A guardianship is a legal arrangement where someone is appointed to act on behalf of someone who cannot act on their own.
This is a significant legal proceeding as it can eliminate a person’s ability to make their own decisions. This is why guardianship should only be pursued as a last resort when less restrictive alternatives, such as a power of attorney or supported decision-making, are not feasible or appropriate.
The significance of this type of proceeding is also why it is critical that all parties be notified of the proceeding. This notice requirement can raise a number of questions.
For example, if a party enters an appearance in a guardianship proceeding, do they still have to be personally served with a new application that is filed in the same case? Texas law requires service when a guardianship application is filed, but is this necessary when the party has already entered an appearance? The court addresses this in Guardianship of Gafford, 01-17-00634-CV (Tex. App.–Houston [1st Dist.] 2019).
Facts & Procedural History
Bobby lost the ability to care for himself due to his advanced age. Bobby’s granddaughter was appointed as his temporary guardian.
Bobby’s wife entered an appearance in the guardianship proceeding. The granddaughter had the court restrain the wife from accessing Bobby’s financial accounts, his car, entering his home, or contacting him.
Before her own application to be appointed as guardian was heard by the court, the granddaughter filed another application asking the court to appoint her mother, Bobby’s daughter-in-law, as the permanent guardian of Bobby’s person.
Bobby’s wife was not served with citation for the second guardianship application; however, there was an affidavit from the granddaughter’s attorney testifying that the mother had agreed to a “Waiver of Service” and that it was “attached” to the affidavit. The waiver was not attached to the affidavit and the court could not find it.
The court appointed the daughter-in-law and this appeal ensued.
What is Guardianship in Texas?
The term “guardianship” refers to a legal arrangement in which one person, known as the guardian, is appointed by a court to make decisions and act on behalf of another individual, known as the ward.
Guardianship is typically established when a person is unable to make decisions or care for themselves due to a physical or mental incapacity.
The purpose of guardianship is to protect the well-being and interests of individuals who are deemed incapacitated and unable to manage their own affairs. The guardian is given the authority and responsibility to make decisions regarding the ward’s personal care, finances, and other important matters. This may include decisions about medical treatment, housing, education, and managing the ward’s assets.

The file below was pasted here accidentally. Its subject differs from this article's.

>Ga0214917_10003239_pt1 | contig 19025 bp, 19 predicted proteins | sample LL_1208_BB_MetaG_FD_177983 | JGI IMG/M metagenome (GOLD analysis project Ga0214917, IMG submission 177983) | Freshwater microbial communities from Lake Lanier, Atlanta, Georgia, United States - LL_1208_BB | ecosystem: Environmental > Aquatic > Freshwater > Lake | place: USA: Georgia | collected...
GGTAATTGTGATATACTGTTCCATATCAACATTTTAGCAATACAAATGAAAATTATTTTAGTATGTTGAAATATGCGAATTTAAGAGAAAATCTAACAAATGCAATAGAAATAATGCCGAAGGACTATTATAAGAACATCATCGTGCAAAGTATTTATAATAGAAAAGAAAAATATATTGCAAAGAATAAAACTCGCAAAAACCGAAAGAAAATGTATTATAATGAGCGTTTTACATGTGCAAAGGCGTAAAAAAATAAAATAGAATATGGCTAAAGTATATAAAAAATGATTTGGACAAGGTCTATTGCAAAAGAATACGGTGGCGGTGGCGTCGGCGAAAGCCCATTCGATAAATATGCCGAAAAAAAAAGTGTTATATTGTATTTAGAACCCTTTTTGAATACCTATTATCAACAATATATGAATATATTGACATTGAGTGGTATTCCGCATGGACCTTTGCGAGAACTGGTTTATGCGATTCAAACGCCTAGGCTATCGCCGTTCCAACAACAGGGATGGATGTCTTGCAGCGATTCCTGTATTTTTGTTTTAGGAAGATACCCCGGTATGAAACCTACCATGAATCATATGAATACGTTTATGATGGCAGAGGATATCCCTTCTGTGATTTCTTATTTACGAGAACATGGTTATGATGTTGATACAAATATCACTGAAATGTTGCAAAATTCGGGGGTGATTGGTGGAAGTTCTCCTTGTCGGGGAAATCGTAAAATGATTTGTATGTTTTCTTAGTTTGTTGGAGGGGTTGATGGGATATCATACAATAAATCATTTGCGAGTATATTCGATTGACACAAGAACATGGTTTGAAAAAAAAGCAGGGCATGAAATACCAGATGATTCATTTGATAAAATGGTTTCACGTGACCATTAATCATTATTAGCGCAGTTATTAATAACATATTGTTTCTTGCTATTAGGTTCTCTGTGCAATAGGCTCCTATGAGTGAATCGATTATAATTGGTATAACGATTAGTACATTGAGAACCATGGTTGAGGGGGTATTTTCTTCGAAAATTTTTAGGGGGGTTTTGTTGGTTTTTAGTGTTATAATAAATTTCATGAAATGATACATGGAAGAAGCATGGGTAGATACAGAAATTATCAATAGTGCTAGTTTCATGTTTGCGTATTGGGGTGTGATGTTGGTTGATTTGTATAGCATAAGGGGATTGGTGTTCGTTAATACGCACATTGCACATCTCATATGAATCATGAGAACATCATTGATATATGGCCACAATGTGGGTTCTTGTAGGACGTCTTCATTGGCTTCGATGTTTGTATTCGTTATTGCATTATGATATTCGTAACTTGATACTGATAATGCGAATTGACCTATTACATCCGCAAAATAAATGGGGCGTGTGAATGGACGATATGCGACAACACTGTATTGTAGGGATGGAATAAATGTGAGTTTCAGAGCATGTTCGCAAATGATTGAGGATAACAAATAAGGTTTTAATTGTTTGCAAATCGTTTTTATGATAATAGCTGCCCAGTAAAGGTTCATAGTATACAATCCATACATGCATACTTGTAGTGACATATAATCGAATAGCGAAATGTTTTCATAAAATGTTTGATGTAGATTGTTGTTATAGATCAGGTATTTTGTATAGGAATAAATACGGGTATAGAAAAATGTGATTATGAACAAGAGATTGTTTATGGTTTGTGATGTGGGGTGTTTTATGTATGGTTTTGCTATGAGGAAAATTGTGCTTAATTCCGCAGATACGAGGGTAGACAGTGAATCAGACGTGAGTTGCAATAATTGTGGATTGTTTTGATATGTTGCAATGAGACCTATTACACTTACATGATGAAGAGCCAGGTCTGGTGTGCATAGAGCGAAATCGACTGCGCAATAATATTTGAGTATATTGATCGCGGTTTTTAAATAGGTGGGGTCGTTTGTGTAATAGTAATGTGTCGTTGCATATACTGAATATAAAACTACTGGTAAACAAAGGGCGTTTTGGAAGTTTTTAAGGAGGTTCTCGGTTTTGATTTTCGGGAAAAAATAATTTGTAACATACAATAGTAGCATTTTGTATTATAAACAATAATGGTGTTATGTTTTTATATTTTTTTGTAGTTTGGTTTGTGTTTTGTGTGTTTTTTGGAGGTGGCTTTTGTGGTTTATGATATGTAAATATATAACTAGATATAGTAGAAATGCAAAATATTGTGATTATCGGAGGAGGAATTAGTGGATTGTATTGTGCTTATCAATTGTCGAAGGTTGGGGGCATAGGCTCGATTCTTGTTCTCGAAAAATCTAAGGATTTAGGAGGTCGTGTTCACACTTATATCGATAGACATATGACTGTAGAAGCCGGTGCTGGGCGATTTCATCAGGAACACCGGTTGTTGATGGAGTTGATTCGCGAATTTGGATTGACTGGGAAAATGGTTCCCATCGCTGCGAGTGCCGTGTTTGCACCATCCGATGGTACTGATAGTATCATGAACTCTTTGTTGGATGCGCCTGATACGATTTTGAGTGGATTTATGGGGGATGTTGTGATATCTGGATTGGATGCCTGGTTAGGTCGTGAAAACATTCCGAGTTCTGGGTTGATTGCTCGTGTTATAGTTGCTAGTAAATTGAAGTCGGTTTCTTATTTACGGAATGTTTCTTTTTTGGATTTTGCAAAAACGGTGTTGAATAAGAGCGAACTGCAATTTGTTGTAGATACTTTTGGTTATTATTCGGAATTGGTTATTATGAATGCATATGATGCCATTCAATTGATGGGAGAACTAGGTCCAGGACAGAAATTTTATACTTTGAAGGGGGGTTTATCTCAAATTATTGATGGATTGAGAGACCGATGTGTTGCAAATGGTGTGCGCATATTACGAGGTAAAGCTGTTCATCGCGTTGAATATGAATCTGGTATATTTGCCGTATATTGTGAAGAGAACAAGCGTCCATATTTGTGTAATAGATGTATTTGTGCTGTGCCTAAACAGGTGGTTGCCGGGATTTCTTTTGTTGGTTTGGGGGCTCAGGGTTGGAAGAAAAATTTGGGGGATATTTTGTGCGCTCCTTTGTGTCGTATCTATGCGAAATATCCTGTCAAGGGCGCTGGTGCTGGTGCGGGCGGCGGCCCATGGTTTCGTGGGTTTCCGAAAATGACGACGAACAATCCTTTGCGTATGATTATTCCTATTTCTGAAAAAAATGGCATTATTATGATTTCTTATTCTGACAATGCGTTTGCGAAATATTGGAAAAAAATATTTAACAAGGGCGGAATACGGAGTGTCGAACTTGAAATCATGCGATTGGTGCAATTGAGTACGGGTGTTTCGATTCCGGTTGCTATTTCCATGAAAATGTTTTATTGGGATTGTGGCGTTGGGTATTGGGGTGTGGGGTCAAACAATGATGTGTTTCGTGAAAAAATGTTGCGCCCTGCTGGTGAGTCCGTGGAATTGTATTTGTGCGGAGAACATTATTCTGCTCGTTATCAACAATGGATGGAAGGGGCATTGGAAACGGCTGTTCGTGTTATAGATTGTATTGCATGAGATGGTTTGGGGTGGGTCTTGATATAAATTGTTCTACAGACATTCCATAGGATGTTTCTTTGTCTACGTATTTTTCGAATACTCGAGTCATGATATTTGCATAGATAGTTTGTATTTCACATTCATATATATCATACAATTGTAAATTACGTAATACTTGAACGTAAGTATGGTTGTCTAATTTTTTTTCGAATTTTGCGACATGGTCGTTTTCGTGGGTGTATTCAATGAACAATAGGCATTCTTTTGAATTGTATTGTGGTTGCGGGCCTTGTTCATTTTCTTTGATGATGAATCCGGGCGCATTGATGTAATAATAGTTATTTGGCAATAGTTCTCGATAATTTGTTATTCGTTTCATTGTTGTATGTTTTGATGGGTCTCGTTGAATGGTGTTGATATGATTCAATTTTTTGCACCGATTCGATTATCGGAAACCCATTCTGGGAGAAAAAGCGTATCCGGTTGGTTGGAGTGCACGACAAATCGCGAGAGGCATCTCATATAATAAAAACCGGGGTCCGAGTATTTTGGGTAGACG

In Texas, the process of establishing guardianship involves filing a petition with the appropriate court, typically the probate court in the county where the ward resides. The court will then evaluate the evidence presented to determine if guardianship is necessary and who would be the most appropriate guardian. The court’s decision is based on the best interests of the ward.
Citation in Guardianship Cases
The Texas Estates Code requires personal service on certain persons who are interested in the guardianship proceeding when the application is filed. This can be accomplished by way of a private process server or having the sheriff personally serve the person.
The persons who have to be served include:
- a proposed ward who is 12 years of age or older.
- the proposed ward’s parents, if the whereabouts of the parents are known or can be reasonably ascertained.
- any court-appointed conservator or person having control of the care and welfare of the proposed ward.
- the proposed ward’s spouse, if the whereabouts of the spouse are known or can be reasonably ascertained.
- the person named in the application to be appointed guardian, if that person is not the applicant.
The citation requirement can be waived by these persons. A waiver of service has to be filed with the clerk to be valid.
Omitting Waiver of Citation is Fatal
This brings us back to the present case. In the present case, even though the wife had entered an appearance in the granddaughter’s application, the granddaughter had to serve the wife with respect to the daughter-in-law’s application. Because she did not do so, and no waiver of citation was filed with the clerk, the appeals court concluded that the trial court did not have the authority to appoint the daughter-in-law as Bobby’s guardian.
The waiver of citation in a guardianship case should be obtained and filed with the clerk in cases like this. That the party entered an appearance in the underlying guardianship proceeding doesn’t matter. A new guardianship application triggers the requirement to either obtain a waiver of citation or personally serve the interested party.
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